Taking a magnifying glass to the Egyptian Revolution: An interview with Christopher Haydon

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“I’ve only been thinking about this in the last week,” says Christopher Haydon, “but I mean 15% turn out!?” This is the artistic director of Gate Theatre on news of Egyptian elections. “You have to compare that with 80% in November,” he continues. “That’s a catastrophic drop. The disillusionment in Egypt is huge.”

Addressing the revolutionary events in January 2011, Christopher’s latest production, The Prophet, written by Hassan Abdulrazzak makes a lot of the experience of those events. The script, inspired by interviews conducted with people in Cairo, follows young engineer Layla. Struggling in a stagnant marriage and frustrated by slow political progress, she places herself in the thick of Tahrir square and is invigorated by it.

With the election stats on his mind, Christopher taps into what creates the changes now symbolised in Tahrir Square. “I hope that people who looked at Egypt in January last year and thought ‘Oh well, of course Egypt’s going to go to shit’, will watch this play and come to think that nothing is inevitable and nothing is irreversible. That energy, that excitement that was felt in those 18 days, that has to be re-found.”

I don’t this is meant as political as it sounds., he’s not looking to create an activist piece of theatre. He’s talking about people, our fallibility and our humanity, the great things we’re capable of and the piss poor state of affairs we allow to continue “It’s about reminding people of where something came from, creating a consciousness that things don’t have to keep going the way they are. It’s not an event, it’s a process.”

But that’s a tall order for an hour and forty minute-show, the programming of which says a lot about Christopher and his vision for The Gate: ‘London’s International Theatre’. Taking over the 70-seater fringe venue in Notting Hill has had Christopher readdressing that tagline. “For The Gate, its internationalism should interrogate what it means to be international. It should look at those processes that shape the world, that drive globalisation, it should look at those forces, those ideas, that engine behind change that gives someone this international perspective. ”

Perspective is what must set The Prophet apart. If it provides a new perspective, it can avoid that overused generic label: topical! To engage with its subject matter and reflect the universal, human capabilities that Christopher is so impressed by, The Prophet has to present a new angle on something familiar. For him, this is the individual and the detail.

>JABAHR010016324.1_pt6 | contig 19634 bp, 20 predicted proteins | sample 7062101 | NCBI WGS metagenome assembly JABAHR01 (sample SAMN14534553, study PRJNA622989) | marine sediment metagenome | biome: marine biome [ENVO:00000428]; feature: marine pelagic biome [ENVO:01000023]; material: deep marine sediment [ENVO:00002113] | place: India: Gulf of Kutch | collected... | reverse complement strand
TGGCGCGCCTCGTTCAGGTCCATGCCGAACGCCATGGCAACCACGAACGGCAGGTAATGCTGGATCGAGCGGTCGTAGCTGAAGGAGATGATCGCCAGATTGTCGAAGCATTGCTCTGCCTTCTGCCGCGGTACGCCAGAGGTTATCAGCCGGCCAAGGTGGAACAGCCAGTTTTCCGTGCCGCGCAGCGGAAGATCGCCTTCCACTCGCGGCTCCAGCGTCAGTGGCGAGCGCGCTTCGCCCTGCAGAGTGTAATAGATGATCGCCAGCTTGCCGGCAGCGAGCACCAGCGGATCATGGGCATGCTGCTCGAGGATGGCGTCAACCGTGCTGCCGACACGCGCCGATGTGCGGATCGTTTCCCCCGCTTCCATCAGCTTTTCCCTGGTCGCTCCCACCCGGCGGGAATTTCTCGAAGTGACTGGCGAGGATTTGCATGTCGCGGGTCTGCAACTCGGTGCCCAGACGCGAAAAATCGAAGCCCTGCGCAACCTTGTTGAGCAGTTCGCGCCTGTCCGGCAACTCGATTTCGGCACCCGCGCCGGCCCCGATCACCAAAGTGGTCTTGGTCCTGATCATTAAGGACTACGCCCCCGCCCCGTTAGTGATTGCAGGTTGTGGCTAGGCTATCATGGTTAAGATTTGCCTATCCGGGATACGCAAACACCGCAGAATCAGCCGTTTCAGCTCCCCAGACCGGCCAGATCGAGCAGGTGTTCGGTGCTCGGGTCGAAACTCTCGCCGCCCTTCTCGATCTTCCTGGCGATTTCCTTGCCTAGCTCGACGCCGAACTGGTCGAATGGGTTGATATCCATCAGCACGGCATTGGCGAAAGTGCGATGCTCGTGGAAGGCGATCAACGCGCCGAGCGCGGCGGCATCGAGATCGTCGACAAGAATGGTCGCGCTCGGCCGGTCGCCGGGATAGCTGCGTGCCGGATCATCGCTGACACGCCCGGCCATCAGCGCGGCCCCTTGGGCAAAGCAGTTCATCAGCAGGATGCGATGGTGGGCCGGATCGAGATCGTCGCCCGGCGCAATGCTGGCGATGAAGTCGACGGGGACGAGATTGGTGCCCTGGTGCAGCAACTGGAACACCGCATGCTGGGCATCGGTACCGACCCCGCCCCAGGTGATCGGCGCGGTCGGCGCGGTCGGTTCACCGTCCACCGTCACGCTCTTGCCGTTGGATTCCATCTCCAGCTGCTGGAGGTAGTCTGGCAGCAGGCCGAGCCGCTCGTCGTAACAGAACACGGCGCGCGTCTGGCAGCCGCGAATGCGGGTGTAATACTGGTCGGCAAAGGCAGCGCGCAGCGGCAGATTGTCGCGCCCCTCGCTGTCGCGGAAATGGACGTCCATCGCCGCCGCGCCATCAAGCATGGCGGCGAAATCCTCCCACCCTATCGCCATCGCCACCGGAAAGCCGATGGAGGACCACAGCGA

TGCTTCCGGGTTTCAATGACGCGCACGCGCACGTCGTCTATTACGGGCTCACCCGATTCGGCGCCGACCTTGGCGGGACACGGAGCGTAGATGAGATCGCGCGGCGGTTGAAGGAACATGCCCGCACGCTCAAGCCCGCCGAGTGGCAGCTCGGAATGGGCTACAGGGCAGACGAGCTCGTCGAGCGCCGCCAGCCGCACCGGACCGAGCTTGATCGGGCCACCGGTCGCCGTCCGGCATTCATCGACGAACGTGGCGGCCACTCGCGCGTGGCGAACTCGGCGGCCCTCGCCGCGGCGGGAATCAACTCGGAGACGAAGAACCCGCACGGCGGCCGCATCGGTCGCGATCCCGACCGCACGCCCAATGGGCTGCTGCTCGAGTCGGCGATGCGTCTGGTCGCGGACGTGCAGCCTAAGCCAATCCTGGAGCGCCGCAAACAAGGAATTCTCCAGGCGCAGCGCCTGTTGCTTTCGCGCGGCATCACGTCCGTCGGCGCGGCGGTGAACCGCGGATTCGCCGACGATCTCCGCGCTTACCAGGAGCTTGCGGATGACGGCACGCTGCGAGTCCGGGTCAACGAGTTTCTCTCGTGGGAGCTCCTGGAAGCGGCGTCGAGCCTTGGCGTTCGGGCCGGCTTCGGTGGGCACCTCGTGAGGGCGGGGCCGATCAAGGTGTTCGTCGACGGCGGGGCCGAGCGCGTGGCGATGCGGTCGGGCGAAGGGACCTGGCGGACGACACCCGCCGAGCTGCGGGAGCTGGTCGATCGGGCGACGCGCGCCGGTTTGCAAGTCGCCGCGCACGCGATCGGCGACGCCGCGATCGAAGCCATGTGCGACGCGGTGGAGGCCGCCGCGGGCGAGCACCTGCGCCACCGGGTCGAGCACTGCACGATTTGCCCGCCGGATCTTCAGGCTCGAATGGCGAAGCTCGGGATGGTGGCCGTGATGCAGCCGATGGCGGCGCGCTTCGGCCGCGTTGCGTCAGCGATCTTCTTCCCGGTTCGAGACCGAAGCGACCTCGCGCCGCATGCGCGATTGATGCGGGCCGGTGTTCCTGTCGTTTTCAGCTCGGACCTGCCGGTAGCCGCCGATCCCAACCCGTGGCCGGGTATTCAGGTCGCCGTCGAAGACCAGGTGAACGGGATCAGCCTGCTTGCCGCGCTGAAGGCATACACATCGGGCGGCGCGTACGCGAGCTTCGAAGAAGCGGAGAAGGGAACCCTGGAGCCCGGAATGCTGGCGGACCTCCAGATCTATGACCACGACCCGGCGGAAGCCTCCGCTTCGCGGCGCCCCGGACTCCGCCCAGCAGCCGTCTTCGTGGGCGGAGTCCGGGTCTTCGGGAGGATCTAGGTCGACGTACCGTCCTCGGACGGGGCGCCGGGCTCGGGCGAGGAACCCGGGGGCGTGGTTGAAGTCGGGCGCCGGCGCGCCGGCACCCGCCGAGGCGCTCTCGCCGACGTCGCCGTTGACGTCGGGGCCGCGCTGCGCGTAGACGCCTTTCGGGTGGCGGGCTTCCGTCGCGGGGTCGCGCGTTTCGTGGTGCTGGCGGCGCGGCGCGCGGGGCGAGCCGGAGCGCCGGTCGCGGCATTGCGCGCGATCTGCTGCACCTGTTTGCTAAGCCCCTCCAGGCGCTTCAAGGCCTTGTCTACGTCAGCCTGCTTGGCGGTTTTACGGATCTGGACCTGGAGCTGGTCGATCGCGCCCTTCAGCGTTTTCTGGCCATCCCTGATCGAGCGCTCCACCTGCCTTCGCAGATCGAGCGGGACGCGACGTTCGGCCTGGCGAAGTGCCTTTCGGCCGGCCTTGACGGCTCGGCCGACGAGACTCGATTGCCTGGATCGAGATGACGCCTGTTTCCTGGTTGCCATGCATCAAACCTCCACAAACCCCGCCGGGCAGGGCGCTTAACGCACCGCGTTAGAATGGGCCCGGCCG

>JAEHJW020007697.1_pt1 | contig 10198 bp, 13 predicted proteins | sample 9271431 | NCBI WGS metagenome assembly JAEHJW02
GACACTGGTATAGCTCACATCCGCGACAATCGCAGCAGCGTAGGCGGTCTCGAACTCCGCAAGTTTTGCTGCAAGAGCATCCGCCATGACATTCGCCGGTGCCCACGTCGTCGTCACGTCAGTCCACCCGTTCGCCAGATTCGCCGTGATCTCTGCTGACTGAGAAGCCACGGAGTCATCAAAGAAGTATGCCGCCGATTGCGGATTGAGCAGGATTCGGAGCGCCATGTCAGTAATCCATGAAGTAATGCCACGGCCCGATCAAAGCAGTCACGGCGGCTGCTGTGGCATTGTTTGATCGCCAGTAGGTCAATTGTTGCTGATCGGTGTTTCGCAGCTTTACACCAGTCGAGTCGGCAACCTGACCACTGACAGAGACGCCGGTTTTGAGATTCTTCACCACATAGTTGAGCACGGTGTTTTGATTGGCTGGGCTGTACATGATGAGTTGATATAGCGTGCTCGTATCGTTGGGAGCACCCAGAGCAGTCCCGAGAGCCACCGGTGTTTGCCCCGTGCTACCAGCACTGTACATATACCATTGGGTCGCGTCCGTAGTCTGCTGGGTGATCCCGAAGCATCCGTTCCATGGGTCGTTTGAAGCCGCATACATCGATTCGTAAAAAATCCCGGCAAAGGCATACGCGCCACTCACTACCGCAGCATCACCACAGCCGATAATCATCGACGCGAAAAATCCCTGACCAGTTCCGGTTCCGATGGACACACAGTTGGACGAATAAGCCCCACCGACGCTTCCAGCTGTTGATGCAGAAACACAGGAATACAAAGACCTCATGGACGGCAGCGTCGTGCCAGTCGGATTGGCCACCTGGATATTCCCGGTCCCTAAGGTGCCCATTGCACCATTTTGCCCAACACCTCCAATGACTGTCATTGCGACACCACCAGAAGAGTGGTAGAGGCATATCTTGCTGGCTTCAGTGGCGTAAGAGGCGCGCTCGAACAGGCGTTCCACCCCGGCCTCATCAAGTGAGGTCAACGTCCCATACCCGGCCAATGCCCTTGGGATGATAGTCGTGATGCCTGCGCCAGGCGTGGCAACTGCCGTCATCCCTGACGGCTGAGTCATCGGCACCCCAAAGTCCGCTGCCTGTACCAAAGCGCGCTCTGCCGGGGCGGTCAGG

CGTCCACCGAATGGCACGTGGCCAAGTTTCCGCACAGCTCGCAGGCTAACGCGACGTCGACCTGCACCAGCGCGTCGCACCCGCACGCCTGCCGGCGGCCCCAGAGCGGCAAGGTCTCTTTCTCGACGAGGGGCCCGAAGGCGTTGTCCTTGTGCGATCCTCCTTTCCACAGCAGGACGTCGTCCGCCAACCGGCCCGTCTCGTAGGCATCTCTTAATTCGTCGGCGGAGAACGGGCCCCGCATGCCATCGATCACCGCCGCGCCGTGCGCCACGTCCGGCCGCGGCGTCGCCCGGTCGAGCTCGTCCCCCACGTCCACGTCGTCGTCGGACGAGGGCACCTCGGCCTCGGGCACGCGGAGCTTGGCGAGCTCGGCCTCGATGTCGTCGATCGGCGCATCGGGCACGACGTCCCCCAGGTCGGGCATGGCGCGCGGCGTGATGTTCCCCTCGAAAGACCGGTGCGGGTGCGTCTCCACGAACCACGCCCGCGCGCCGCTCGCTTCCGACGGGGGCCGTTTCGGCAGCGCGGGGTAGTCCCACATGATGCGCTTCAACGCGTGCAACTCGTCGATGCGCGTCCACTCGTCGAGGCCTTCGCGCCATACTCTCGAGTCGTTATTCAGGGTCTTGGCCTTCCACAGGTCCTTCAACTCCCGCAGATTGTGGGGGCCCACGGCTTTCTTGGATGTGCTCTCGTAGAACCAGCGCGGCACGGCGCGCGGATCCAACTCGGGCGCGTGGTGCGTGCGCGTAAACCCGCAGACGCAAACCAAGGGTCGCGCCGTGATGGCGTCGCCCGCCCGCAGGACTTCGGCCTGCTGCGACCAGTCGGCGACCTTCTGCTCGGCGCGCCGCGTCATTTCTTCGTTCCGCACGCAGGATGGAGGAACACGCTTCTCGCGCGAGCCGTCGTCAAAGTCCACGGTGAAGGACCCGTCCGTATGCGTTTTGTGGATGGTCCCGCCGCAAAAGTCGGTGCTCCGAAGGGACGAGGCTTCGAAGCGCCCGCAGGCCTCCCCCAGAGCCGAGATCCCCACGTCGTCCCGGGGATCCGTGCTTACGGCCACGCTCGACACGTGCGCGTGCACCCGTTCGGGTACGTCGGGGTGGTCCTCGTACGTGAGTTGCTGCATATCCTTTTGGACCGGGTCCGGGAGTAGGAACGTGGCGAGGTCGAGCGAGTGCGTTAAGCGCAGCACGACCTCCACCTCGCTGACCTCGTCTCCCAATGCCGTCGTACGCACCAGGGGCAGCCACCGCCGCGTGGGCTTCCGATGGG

“The news coverage is about tens of thousands of people in Tahrir square,” he explains, “it’s about Mubarak stepping down, it’s about the big things. But what you can do in a theatre is take a magnifying glass and find an individual within that and say what was it like for this person? By fictionalising it, you can have more fun as well. For an audience of outsiders like us, it’s about creating something that gives a different way of accessing what happened and the aim of The Prophet was to explore that nexus between those large scale events and the personal ones.”

For Layla and her writer husband Hisham, however, their own independent personal events aren’t just connected to the larger ones, they’re engulfed by them. Ahead of his brutally romantic play Tender Napalm last year, Philip Ridley told me “none of the relationships we have are just about that relationship. They’re always about where we are at that stage in our lives, and how the world is at that stage in our lives.” It seems especially fitting for these two characters within the grey shades of the secular left. Disunited, disconnected “they find their scruples challenged” as Christopher puts it.

“You do have political arguments between characters in the play. Layla’s boss is an old Mubarakite, his argument is look, I’m a Coptic Christian. If the Muslim Brotherhood comes into power then I’m going to be victimised, of course I don’t want them to win, of course I want Mubarak to stay, that’s safer. And Layla, this young radical, can’t stand that her boss is conservative.”

“For me” he says “those conversations aren’t the most interesting.The most interesting thing is when characters crash into themselves and can’t resolve something.”

I’m not sure the two are so different. To me, the former leads to the latter. These specific political arguments are what makes a play stand out. They enable writers to pull the political through the domestic and more often than not, they tap into ideas beyond the specific time and place of their setting. They reveal how a character thinks. Take Chicken Soup with Barley which you can boil down to its family-focused essentials, or read for clues to the decline of socialism in the UK or both. Either way, in Wesker’s play the initial scene that sees a family stare out of a window onto a fascist march in east London is what spurs discussions of beliefs, values, ambitions, priorities and relationships. And these discussion are what cause the characters to crash into themselves.

“In a way,” he reconsiders, “the 15% is brilliant because it shows people aren’t being suckered by what’s happening. Yes, the fact that there is disillusionment with the process could be really bad because it could be a sign that people are retreating into their shells and saying we knew it wasn’t gong to work, we’re screwed. But it could also be a sign that there’s more to come.”

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